Saturday, December 20, 2014

FERC Required To File Quarter Reports Re Capacity Zones

The Federal Energy Regulatory Commission (FERC), approved a Hudson Valley “Electric Capacity Zone” that went into effect May 1, despite opposition from elected officials, local municipalities and the state’s own utilities regulator,and  the Public Service Commission. Electricity providers in the region said the zone translates to a 6 percent increase on residential bills and a 10 percent increase on industrial bills.
FERC will now have to give quarterly reports on the capacity zone that will include analyses of the effect on ratepayers. The new requirement was baked into the “cromnibus” $1.1 trillion federal spending bill that controversially passed through both houses of Congress last week.
Senator Charles Schumer, announced the new provisions in a news release stating he believes FERC cannot make unilateral decisions that result in unwarranted rate hikes for ratepayers.
The pushback against the zone has been led in the House by Rep. Chris Gibson, a Columbia County Republican, and Rep. Sean Patrick Maloney, a Putnam County Democrat, both of whom have sought to have the zone repealed altogether.
Three state utilities are looking to eliminate the zone and reimburse customers for higher rates, but a federal appeals court has yet to make a decision.
The capacity zone was first proposed in 2011 by the New York Independent System Operator, which suggested designating a zone that makes energy produced in the lower part of the state more valuable as part of an effort to spur construction of new facilities in southeastern New York, which consumes a majority of the state’s energy.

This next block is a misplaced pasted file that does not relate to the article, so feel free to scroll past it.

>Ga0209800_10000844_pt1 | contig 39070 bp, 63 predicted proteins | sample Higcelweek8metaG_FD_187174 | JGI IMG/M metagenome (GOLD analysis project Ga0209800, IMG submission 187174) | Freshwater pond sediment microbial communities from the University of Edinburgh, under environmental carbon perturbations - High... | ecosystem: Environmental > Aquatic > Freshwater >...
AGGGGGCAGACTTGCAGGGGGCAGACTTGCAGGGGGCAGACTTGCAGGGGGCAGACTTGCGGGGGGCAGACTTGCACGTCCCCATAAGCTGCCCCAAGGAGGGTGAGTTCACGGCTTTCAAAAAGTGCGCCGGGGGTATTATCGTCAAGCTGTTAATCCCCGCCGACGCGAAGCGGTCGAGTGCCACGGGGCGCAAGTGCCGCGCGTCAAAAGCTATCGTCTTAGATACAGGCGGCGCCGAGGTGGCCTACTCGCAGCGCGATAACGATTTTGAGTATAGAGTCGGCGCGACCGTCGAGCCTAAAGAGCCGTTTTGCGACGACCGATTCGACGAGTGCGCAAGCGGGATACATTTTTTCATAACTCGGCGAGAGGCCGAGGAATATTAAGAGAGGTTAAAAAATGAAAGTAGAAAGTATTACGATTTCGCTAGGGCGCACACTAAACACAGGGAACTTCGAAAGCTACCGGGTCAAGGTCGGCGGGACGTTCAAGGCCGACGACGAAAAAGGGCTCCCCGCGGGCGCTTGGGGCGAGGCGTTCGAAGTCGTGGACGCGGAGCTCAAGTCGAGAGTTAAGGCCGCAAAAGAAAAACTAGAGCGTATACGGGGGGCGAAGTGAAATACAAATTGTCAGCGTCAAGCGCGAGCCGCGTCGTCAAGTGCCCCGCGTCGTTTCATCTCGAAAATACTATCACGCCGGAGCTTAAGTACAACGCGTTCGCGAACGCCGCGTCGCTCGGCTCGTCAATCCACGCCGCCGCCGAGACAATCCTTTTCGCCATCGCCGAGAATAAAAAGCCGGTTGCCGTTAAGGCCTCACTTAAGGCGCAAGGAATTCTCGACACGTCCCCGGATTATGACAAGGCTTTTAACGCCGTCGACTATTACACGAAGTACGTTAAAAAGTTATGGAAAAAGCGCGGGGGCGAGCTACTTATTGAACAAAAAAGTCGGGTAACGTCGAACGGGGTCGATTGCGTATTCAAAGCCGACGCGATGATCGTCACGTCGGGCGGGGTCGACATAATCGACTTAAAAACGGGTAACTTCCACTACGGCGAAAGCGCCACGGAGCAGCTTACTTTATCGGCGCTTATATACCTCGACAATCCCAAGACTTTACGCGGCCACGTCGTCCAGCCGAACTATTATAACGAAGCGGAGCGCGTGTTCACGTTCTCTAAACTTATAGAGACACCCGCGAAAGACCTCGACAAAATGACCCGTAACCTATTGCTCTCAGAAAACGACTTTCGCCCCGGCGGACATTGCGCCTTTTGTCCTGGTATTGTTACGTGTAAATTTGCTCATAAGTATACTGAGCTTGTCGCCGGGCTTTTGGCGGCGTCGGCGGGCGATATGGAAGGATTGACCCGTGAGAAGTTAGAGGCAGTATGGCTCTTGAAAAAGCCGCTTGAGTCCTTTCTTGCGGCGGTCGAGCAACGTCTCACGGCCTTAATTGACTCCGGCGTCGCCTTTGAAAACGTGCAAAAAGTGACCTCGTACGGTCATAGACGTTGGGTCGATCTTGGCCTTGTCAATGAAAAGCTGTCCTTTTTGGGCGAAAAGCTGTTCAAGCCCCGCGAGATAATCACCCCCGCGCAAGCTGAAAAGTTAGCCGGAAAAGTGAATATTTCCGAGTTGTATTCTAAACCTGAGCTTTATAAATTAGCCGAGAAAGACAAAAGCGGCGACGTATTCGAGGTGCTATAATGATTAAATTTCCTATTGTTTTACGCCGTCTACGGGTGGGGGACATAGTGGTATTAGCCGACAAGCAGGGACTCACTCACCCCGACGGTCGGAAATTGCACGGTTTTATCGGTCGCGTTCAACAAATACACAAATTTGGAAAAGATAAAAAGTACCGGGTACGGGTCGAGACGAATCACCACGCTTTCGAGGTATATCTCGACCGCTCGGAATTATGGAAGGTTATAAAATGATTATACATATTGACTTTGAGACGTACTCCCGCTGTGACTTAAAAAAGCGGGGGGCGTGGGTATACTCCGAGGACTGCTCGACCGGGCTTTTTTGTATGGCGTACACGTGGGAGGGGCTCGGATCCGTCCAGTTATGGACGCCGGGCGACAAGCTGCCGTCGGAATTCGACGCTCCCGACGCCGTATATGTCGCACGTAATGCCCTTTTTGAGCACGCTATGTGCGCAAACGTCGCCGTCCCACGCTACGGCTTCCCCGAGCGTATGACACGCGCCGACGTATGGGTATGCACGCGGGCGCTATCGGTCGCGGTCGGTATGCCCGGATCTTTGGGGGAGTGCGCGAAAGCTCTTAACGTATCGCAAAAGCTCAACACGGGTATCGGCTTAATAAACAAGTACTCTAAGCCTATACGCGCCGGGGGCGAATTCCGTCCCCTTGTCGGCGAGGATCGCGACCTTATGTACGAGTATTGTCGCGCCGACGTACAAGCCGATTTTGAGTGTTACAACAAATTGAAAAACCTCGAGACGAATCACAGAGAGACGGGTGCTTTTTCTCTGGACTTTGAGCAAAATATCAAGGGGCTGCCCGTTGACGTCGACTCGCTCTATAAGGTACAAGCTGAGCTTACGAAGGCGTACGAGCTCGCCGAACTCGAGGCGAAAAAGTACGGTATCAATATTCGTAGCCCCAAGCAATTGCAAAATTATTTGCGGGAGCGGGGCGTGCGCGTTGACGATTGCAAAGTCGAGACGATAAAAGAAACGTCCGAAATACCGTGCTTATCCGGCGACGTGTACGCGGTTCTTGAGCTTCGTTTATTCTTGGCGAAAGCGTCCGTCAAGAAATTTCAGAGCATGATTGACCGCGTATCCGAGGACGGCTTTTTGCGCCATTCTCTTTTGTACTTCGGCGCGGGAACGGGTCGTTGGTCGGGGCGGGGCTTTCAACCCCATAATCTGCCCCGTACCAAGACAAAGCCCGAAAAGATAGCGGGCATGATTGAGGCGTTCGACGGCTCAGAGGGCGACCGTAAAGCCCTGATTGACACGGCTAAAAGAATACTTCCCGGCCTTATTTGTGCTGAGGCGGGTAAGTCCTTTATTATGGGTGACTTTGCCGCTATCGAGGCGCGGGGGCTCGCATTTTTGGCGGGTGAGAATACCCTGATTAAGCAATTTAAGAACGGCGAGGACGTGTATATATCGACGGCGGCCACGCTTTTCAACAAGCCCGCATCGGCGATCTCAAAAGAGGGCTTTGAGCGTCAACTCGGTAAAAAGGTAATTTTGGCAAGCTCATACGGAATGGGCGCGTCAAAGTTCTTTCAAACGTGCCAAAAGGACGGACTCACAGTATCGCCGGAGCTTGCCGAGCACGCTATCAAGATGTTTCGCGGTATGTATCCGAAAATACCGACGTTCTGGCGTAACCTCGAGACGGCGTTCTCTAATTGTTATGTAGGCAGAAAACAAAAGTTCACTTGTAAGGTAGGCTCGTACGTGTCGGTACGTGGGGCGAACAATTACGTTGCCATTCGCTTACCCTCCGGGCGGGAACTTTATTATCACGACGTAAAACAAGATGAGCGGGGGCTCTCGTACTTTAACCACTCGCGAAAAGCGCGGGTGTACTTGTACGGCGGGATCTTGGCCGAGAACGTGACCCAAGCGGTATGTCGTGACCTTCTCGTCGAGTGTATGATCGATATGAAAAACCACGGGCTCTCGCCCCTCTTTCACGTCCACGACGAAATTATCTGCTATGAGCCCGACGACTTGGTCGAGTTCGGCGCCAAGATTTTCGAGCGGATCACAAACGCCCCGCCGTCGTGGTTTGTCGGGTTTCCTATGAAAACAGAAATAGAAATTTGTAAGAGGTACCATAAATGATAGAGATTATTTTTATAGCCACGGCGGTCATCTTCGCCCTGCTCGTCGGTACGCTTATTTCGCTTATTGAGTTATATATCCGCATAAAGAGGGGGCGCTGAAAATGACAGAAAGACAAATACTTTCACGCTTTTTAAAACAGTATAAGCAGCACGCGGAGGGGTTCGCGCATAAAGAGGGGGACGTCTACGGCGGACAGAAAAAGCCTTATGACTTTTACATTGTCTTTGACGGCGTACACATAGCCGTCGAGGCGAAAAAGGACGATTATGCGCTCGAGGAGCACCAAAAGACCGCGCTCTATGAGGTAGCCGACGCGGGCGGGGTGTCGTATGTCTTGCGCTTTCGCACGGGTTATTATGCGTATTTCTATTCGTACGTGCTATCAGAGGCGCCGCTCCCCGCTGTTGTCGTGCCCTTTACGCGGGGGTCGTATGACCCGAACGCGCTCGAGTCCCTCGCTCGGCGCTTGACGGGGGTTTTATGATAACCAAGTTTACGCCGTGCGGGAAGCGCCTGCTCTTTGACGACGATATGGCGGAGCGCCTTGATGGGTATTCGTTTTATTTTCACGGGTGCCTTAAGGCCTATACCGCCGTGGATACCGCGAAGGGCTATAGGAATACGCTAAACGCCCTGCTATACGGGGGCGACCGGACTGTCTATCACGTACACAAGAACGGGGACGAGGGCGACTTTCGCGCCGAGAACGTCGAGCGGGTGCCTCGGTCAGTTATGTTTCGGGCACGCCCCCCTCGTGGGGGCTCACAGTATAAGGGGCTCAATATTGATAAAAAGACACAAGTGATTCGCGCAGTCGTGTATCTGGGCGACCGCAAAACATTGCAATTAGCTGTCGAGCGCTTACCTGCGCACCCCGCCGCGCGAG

Dutchess-based Central Hudson Gas & Electric Corp. and Iberdrola USA subsidiaries New York State Electric & Gas Corp. and Rochester Gas & Electric Corp. said in court filings that the zone cost an additional $80 million in its first five months, most of which was paid by consumers and not the electric companies.
The System Operator, though, said the zone has been successful early on in encouraging investment into infrastructure. It had previously predicted that the state’s electric system would not be able to meet demands by 2019, but it noted this month an improvement in the reliability of the grid.
Newburgh’s Danskammer station was scheduled to close, but after the new zone went into effect the new owner of the facility, Danskammer Energy LLC, announced it would refurbish the building and return it to service. Several other companies are planning to return generating stations to service in the region.
The Hudson Valley capacity zone is one of four in the state. It affects some, but not all, customers of Central Hudson, Consolidated Edison, NYSEG and the Orange and Rockland power company. (Westchester County Business Journal, 12/18/2014)

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